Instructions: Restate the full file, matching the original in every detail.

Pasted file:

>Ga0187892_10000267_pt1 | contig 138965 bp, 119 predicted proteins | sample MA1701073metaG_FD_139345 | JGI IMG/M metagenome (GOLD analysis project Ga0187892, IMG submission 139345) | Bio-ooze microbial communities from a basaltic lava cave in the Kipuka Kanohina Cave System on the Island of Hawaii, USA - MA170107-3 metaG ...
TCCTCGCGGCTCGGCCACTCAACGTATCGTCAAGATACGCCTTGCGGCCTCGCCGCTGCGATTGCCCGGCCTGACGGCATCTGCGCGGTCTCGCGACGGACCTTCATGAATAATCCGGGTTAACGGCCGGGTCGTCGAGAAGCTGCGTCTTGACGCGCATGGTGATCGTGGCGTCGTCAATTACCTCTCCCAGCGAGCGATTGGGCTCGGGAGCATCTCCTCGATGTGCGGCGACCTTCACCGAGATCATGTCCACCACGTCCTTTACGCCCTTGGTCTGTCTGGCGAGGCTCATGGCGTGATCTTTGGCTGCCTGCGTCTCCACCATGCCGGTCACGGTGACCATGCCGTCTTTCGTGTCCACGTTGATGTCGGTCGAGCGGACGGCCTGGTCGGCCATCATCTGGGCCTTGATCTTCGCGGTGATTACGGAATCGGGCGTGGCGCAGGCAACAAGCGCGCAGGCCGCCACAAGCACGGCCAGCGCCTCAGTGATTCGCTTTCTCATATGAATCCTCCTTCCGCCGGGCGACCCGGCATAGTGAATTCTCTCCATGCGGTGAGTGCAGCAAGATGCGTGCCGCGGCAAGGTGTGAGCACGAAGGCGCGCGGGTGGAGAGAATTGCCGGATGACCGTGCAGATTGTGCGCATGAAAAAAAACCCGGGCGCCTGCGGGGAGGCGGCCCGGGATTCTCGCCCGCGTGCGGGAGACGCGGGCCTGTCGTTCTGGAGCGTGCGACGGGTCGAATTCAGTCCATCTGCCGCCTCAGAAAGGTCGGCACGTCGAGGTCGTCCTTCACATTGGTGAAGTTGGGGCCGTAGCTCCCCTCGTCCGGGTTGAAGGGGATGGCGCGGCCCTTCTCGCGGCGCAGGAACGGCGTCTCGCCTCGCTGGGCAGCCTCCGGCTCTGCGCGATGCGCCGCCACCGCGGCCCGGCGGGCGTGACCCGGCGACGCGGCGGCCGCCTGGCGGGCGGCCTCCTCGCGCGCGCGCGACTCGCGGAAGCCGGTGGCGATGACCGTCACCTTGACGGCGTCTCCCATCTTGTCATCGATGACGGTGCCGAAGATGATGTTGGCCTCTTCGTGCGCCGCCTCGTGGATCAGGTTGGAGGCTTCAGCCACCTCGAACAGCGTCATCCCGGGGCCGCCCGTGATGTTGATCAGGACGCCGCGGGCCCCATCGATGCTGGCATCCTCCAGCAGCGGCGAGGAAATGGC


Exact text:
>Ga0187892_10000267_pt1 | contig 138965 bp, 119 predicted proteins | sample MA1701073metaG_FD_139345 | JGI IMG/M metagenome (GOLD analysis project Ga0187892, IMG submission 139345) | Bio-ooze microbial communities from a basaltic lava cave in the Kipuka Kanohina Cave System on the Island of Hawaii, USA - MA170107-3 metaG ...
TCCTCGCGGCTCGGCCACTCAACGTATCGTCAAGATACGCCTTGCGGCCTCGCCGCTGCGATTGCCCGGCCTGACGGCATCTGCGCGGTCTCGCGACGGACCTTCATGAATAATCCGGGTTAACGGCCGGGTCGTCGAGAAGCTGCGTCTTGACGCGCATGGTGATCGTGGCGTCGTCAATTACCTCTCCCAGCGAGCGATTGGGCTCGGGAGCATCTCCTCGATGTGCGGCGACCTTCACCGAGATCATGTCCACCACGTCCTTTACGCCCTTGGTCTGTCTGGCGAGGCTCATGGCGTGATCTTTGGCTGCCTGCGTCTCCACCATGCCGGTCACGGTGACCATGCCGTCTTTCGTGTCCACGTTGATGTCGGTCGAGCGGACGGCCTGGTCGGCCATCATCTGGGCCTTGATCTTCGCGGTGATTACGGAATCGGGCGTGGCGCAGGCAACAAGCGCGCAGGCCGCCACAAGCACGGCCAGCGCCTCAGTGATTCGCTTTCTCATATGAATCCTCCTTCCGCCGGGCGACCCGGCATAGTGAATTCTCTCCATGCGGTGAGTGCAGCAAGATGCGTGCCGCGGCAAGGTGTGAGCACGAAGGCGCGCGGGTGGAGAGAATTGCCGGATGACCGTGCAGATTGTGCGCATGAAAAAAAACCCGGGCGCCTGCGGGGAGGCGGCCCGGGATTCTCGCCCGCGTGCGGGAGACGCGGGCCTGTCGTTCTGGAGCGTGCGACGGGTCGAATTCAGTCCATCTGCCGCCTCAGAAAGGTCGGCACGTCGAGGTCGTCCTTCACATTGGTGAAGTTGGGGCCGTAGCTCCCCTCGTCCGGGTTGAAGGGGATGGCGCGGCCCTTCTCGCGGCGCAGGAACGGCGTCTCGCCTCGCTGGGCAGCCTCCGGCTCTGCGCGATGCGCCGCCACCGCGGCCCGGCGGGCGTGACCCGGCGACGCGGCGGCCGCCTGGCGGGCGGCCTCCTCGCGCGCGCGCGACTCGCGGAAGCCGGTGGCGATGACCGTCACCTTGACGGCGTCTCCCATCTTGTCATCGATGACGGTGCCGAAGATGATGTTGGCCTCTTCGTGCGCCGCCTCGTGGATCAGGTTGGAGGCTTCAGCCACCTCGAACAGCGTCATCCCGGGGCCGCCCGTGATGTTGATCAGGACGCCGCGGGCCCCATCGATGCTGGCATCCTCCAGCAGCGGCGAGGAAATGGC